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Casper

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white

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7 Years

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Critical severity

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0 found helpful

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Critical severity

Has Symptoms

Lethargy
Seizures
Loss Of Balance
Loss Of Appetite
Eye Darting

My 7 year old Casper started with waking up from naps and losing balance. This would last for fifteen seconds and he would be back to normal. After a vet visit, ear check, quick neurological exam we were sent home and told to monitor. One week later I was seeing this more frequently and returned and sent to a cardiologist. Everything was fine with his heart. One week later he began to have seizures and on thanksgiving day had a total of fifteen all under one minute. He would alert me one would be happening by crying out and his head would go back while his limbs would point straight out. A couple days later I got him into the neurologist (soonest possible) fully prepared to say goodbye but they said we were not there yet. They put him on two antibiotics for possible infection. An MRI was recommended but because of the cost, $3500 it could not be done. One week later, Casper has completely lost all ability to walk. Has not ate in 48 hours, eyes dart back and forth and has the “drunk” demeanor many speak of. Average of 5-15 seizures a day. I am waiting to hear back from the neurologist on what he believes the next step should be, but am also trying to be the best advocate for my cat. A tough decision needs to be made. He is currently on a steroid, anticonvulsant, clindamycin, meclizine and doxycycline

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cry baby or flash

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Siamese mixed with a little bit of tabby

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26 Weeks

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Serious severity

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0 found helpful

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Serious severity

Has Symptoms

Not Eating
Cant Walk
Trouble Standing
Cant Move Legs
Difficulty Hearing
Keeps Falling Side To Side
Head Bobing
Sneazing
Hard Time Sleeping
Feet Roling Under It
Eyes Get Bogerd Up
Sometimes Cant Get Up
Rolling On Floor
Weakness Of Limbs
Moving In Circles

my kitten keeps falling every time it tries to walk it cant eat cuz of its head bobbing he has been sneezing a ton his eyes are always a mess and they are closing upon him i am really worried for the lil baby I have noticed she is no longer herself he sneezes a lot sometimes Ive noticed he had a scratch on the inside of his right ear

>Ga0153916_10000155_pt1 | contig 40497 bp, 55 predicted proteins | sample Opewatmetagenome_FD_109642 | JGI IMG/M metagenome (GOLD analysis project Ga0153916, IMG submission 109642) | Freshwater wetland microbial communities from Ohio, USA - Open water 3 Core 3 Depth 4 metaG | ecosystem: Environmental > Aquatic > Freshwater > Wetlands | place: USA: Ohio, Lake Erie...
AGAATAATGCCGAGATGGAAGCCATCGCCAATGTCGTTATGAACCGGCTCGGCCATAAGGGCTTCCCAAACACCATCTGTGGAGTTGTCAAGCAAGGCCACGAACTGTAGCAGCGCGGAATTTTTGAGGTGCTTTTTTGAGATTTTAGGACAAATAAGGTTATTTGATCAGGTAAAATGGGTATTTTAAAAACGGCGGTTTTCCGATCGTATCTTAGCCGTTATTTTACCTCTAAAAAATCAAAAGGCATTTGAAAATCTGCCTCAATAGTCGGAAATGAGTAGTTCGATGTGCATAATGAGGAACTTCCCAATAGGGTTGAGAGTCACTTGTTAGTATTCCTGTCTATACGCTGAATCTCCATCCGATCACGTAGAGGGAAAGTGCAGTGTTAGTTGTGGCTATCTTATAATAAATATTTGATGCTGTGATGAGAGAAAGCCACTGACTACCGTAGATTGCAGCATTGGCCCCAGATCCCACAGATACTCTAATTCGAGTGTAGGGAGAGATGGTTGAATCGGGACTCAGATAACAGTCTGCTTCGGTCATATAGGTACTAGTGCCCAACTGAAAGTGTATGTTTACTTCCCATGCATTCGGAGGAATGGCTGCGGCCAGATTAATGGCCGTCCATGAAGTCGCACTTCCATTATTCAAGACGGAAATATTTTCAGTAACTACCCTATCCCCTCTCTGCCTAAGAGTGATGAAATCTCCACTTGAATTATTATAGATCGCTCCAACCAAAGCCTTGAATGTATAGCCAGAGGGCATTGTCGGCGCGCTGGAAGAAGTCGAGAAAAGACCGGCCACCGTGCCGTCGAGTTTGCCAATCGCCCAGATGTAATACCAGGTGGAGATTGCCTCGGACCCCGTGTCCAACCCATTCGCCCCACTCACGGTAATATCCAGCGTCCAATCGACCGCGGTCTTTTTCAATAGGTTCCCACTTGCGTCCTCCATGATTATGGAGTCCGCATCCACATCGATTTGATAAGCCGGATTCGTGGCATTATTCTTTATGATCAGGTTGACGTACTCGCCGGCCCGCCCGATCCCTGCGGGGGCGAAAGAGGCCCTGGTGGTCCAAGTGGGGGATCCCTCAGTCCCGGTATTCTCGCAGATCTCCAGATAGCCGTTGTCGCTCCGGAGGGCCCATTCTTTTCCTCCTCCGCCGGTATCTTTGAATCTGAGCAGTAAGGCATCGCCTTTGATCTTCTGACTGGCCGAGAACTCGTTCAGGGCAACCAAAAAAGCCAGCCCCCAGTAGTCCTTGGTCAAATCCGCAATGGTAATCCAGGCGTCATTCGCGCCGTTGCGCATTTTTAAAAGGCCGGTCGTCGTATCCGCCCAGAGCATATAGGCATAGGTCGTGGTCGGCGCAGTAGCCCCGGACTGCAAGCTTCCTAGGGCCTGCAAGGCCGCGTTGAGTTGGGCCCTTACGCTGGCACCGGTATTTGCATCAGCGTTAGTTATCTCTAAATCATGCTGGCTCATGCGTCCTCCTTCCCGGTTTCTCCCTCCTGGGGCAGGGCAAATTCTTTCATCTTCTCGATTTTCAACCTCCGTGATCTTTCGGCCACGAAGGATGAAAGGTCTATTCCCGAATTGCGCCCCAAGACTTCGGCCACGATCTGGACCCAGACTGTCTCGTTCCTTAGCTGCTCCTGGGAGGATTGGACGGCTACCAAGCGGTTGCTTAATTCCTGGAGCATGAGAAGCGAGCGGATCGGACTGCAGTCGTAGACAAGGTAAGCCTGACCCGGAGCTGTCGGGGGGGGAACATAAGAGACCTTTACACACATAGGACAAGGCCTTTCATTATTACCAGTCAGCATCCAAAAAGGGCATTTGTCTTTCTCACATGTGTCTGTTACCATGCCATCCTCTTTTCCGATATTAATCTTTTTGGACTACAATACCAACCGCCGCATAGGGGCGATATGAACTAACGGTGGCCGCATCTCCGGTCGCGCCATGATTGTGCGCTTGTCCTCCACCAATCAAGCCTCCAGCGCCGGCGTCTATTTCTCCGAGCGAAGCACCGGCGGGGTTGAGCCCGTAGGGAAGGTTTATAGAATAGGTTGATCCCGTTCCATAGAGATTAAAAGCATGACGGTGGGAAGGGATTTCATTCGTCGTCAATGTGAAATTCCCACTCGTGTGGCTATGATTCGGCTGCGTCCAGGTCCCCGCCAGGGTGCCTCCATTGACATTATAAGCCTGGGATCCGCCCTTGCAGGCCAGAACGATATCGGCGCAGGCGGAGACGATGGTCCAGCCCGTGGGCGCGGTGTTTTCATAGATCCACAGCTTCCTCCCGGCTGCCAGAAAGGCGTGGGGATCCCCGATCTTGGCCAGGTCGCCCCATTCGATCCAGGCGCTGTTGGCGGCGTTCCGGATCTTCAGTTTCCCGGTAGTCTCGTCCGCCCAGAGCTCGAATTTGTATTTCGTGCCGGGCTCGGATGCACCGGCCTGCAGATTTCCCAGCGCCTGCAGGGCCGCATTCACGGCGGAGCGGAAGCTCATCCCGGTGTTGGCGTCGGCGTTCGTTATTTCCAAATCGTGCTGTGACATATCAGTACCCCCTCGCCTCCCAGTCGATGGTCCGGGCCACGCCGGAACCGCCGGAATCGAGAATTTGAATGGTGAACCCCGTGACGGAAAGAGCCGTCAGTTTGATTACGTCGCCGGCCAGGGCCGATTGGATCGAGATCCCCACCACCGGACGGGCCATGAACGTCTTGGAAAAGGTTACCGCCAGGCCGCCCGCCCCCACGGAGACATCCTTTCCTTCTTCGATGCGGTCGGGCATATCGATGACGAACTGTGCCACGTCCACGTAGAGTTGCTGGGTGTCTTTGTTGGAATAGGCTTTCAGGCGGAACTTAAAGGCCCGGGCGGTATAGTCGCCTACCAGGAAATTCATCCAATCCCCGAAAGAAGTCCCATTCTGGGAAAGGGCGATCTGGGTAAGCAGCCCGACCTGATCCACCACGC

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Paddy

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domestic short hair

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Ten Years

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Serious severity

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0 found helpful

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Serious severity

Has Symptoms

Severe Muscle Contraction Causing

10 year old male cat Paddy was treated for total urinary blockage in February 2019 and vet recommended Royal Canin SO cat food. I also have his sister Lilly. Within the first 3 days of eating this food Paddy had what looked like a type of seizure. We were walking in the house and suddenly his hips slammed onto the floor. I rushed him back to the vet for observation, they didn't notice him have any of these attacks while he was there. The female was also eating the Royal Canin SO and within 2 weeks went to 1/2 her size. I took them off the Royal Canin and now they get Darwin's Natural raw food and Tiki Cat Sardines and Mackeral. Lilly hasn't gained weight back. Paddy had no episodes of seizure all summer. This October 2019 he's having at least 10 per day. He eats well. Never loses bowel or bladder function, doesn't drool. It's like his muscles contract and cause him to fall down. He stays conscious and alert.Just had both to vet and Lilly has Thyroid level of 19. Normal is 4.7. Can't help but think these conditions were caused by the SO food. What to do for paddy? He gets Animal Essentials Heart Health and Skullcap for seizure activity but that doesn't seem to be helping at all. He was diagnosed with Obstructive Cardio Myopathy when he was treated for the bladder struvite crystal blockage

Loss of Balance Average Cost

From 584 quotes ranging from $200 - $4,000

Average Cost

$850